With the recent detention of yet another fishing vessel, those familiar with the industry says that it is time the country does more to curb such illegal practice.

A former senior fisheries officer, who wished not to be named, says that the fishing industry is not deterred since the disincentives that should force these vessels not to fish illegally is not that great.

"If you look at those fishing vessels that have been caught, most of them have been released with just a fine...but that's not the fault of the Ministry of Fisheries, I think the laws need to change to ensure that fines reflect the current situation in the fishing industry."

The former senior fisheries officer says that profits these fishing vessels make are in the hundreds of millions of dollars annually, which makes our fines look "very very small, and does not act as a disincentive."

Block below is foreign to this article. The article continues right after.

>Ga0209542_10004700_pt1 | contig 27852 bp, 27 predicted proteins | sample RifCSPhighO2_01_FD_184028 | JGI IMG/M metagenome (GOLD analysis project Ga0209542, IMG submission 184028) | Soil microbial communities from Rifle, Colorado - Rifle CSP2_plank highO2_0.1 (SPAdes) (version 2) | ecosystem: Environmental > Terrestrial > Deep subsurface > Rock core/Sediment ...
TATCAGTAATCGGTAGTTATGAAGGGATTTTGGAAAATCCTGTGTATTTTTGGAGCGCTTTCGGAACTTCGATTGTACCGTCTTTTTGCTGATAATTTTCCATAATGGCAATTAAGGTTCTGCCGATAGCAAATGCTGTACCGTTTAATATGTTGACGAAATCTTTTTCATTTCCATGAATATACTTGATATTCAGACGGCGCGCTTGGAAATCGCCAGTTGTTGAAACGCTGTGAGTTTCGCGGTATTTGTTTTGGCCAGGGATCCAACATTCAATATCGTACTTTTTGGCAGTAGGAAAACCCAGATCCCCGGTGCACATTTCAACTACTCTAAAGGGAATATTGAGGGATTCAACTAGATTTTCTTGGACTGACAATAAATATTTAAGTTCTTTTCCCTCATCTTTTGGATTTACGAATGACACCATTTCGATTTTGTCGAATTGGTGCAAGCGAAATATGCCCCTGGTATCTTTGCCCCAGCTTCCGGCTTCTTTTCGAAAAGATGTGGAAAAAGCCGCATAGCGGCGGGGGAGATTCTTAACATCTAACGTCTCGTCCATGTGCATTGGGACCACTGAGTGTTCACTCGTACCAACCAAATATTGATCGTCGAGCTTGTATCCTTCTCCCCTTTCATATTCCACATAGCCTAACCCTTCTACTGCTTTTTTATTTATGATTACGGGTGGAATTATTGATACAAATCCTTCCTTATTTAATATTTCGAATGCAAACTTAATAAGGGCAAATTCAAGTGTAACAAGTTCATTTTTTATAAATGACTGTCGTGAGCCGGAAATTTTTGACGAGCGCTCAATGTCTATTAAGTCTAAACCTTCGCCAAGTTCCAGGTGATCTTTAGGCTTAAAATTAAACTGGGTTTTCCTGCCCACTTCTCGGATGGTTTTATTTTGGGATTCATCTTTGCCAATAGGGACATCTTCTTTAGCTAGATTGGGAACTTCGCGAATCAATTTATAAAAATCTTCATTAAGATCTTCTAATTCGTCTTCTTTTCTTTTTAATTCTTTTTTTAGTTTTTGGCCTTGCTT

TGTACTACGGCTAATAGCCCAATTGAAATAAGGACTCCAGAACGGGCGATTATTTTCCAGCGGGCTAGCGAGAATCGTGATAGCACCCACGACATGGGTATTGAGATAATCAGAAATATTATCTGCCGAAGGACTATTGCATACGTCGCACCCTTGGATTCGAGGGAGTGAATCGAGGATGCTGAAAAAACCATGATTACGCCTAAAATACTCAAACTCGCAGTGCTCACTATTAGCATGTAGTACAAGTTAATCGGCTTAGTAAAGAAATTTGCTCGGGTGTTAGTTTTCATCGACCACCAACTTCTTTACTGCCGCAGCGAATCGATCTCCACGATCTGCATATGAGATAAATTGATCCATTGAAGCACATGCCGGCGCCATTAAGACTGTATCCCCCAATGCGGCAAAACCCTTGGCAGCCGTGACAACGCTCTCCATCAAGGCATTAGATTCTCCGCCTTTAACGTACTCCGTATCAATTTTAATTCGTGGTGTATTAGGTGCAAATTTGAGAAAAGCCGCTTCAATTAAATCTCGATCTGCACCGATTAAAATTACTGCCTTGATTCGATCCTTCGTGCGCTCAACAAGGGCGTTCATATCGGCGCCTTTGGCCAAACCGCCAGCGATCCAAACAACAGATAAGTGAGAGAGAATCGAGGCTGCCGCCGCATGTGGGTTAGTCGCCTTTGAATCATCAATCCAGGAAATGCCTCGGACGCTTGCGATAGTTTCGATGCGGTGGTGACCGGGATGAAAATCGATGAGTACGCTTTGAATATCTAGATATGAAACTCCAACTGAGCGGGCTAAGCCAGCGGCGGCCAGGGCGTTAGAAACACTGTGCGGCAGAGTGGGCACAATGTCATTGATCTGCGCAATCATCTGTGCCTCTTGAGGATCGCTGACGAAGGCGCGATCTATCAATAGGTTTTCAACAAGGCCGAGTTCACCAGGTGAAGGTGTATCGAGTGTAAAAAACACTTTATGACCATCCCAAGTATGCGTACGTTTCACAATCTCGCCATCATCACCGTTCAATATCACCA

There are also concerns raised over what appears to be political interference and lack of action against illegal seafood exporters.

The major watchdog body in the Solomon Islands, Transparency International, is calling for action by the police.

Acting Police Commissioner Walt Kola says if people have information they should tell the police.

"It will be treated in the normal investigation process and they will be dealt with under the law.

"If people are there with information that there is such issue then I would encourage them to come foward to the police and we will be working together with them in terms of properly dealing and investigating the reports."

With Australian Network News